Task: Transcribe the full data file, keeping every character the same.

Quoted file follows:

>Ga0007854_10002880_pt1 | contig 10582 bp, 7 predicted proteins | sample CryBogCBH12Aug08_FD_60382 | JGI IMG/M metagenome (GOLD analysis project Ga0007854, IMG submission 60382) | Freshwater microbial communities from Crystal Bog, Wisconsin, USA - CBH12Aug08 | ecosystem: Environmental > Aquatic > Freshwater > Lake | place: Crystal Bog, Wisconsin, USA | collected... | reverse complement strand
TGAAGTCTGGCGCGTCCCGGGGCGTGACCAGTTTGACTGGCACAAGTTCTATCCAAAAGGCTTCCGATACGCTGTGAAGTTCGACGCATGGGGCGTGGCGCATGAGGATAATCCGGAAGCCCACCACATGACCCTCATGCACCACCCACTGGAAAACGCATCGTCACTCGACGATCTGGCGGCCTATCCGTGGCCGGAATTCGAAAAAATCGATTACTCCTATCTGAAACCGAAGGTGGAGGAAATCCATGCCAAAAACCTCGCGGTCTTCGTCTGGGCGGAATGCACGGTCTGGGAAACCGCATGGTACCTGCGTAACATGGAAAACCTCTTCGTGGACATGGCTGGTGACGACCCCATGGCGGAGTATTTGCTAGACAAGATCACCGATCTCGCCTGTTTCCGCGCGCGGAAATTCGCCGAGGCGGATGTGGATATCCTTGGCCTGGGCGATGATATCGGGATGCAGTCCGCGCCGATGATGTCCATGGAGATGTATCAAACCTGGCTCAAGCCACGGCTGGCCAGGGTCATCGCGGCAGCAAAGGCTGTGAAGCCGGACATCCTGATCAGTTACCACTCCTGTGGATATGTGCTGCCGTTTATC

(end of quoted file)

>Ga0007854_10002880_pt1 | contig 10582 bp, 7 predicted proteins | sample CryBogCBH12Aug08_FD_60382 | JGI IMG/M metagenome (GOLD analysis project Ga0007854, IMG submission 60382) | Freshwater microbial communities from Crystal Bog, Wisconsin, USA - CBH12Aug08 | ecosystem: Environmental > Aquatic > Freshwater > Lake | place: Crystal Bog, Wisconsin, USA | collected... | reverse complement strand
TGAAGTCTGGCGCGTCCCGGGGCGTGACCAGTTTGACTGGCACAAGTTCTATCCAAAAGGCTTCCGATACGCTGTGAAGTTCGACGCATGGGGCGTGGCGCATGAGGATAATCCGGAAGCCCACCACATGACCCTCATGCACCACCCACTGGAAAACGCATCGTCACTCGACGATCTGGCGGCCTATCCGTGGCCGGAATTCGAAAAAATCGATTACTCCTATCTGAAACCGAAGGTGGAGGAAATCCATGCCAAAAACCTCGCGGTCTTCGTCTGGGCGGAATGCACGGTCTGGGAAACCGCATGGTACCTGCGTAACATGGAAAACCTCTTCGTGGACATGGCTGGTGACGACCCCATGGCGGAGTATTTGCTAGACAAGATCACCGATCTCGCCTGTTTCCGCGCGCGGAAATTCGCCGAGGCGGATGTGGATATCCTTGGCCTGGGCGATGATATCGGGATGCAGTCCGCGCCGATGATGTCCATGGAGATGTATCAAACCTGGCTCAAGCCACGGCTGGCCAGGGTCATCGCGGCAGCAAAGGCTGTGAAGCCGGACATCCTGATCAGTTACCACTCCTGTGGATATGTGCTGCCGTTTATC